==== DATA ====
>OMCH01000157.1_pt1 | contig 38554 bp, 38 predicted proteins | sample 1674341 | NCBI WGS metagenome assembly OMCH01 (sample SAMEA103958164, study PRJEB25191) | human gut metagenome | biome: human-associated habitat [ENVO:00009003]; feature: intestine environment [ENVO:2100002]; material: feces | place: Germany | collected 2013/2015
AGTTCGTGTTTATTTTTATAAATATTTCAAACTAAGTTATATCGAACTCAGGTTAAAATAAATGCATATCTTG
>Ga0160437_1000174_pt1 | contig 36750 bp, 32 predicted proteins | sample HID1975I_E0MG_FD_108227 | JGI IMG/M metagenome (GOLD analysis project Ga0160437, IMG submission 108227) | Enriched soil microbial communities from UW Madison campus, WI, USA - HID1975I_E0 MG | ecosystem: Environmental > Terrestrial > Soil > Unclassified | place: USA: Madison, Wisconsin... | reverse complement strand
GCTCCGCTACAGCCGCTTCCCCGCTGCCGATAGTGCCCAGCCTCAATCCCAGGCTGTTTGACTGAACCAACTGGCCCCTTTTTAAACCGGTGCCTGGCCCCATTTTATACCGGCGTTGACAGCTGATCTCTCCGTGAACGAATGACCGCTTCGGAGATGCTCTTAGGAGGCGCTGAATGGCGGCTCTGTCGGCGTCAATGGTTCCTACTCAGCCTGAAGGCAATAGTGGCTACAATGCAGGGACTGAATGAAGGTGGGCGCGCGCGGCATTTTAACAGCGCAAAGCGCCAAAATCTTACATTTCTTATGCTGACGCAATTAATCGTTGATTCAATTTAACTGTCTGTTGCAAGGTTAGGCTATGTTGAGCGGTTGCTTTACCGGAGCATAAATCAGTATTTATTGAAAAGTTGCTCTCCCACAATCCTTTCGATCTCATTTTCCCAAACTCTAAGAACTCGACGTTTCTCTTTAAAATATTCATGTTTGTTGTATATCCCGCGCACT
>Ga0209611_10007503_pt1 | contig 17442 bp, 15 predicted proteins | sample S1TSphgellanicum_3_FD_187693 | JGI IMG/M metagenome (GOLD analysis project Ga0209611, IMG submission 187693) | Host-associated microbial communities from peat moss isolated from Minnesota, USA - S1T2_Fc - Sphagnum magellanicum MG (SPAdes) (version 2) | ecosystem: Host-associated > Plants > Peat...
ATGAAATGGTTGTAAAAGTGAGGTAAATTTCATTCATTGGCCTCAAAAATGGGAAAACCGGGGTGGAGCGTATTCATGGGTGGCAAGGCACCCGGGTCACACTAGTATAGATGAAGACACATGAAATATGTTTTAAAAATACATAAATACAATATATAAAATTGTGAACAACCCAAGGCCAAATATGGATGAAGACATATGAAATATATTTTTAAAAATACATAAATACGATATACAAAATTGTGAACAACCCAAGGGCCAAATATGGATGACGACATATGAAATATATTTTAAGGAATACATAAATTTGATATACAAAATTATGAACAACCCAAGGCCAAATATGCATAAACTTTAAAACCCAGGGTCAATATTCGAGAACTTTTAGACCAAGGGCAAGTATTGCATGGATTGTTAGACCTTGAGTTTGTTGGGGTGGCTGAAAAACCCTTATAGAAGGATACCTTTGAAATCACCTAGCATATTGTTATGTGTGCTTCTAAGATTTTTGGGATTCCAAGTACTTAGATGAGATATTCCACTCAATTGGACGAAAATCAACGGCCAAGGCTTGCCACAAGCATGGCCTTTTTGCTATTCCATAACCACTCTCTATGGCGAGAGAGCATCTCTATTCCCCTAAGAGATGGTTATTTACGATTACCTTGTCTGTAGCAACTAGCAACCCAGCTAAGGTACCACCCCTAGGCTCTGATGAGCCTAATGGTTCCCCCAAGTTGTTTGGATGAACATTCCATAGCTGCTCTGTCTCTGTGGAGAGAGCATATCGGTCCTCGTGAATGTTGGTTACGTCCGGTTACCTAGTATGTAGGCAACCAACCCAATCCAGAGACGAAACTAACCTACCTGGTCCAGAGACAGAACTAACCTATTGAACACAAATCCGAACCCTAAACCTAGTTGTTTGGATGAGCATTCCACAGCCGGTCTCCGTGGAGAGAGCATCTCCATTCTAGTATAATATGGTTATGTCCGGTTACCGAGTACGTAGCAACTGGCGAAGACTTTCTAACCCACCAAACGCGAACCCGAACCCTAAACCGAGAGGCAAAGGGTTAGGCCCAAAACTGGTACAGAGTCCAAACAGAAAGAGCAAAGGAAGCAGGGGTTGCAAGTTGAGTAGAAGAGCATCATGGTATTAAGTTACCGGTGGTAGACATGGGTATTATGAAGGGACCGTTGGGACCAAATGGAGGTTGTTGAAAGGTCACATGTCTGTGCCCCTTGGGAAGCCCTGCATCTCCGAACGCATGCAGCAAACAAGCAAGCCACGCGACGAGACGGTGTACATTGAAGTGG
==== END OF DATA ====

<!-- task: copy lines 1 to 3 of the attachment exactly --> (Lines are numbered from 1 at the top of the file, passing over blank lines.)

>OMCH01000157.1_pt1 | contig 38554 bp, 38 predicted proteins | sample 1674341 | NCBI WGS metagenome assembly OMCH01 (sample SAMEA103958164, study PRJEB25191) | human gut metagenome | biome: human-associated habitat [ENVO:00009003]; feature: intestine environment [ENVO:2100002]; material: feces | place: Germany | collected 2013/2015
AGTTCGTGTTTATTTTTATAAATATTTCAAACTAAGTTATATCGAACTCAGGTTAAAATAAATGCATATCTTG
>Ga0160437_1000174_pt1 | contig 36750 bp, 32 predicted proteins | sample HID1975I_E0MG_FD_108227 | JGI IMG/M metagenome (GOLD analysis project Ga0160437, IMG submission 108227) | Enriched soil microbial communities from UW Madison campus, WI, USA - HID1975I_E0 MG | ecosystem: Environmental > Terrestrial > Soil > Unclassified | place: USA: Madison, Wisconsin... | reverse complement strand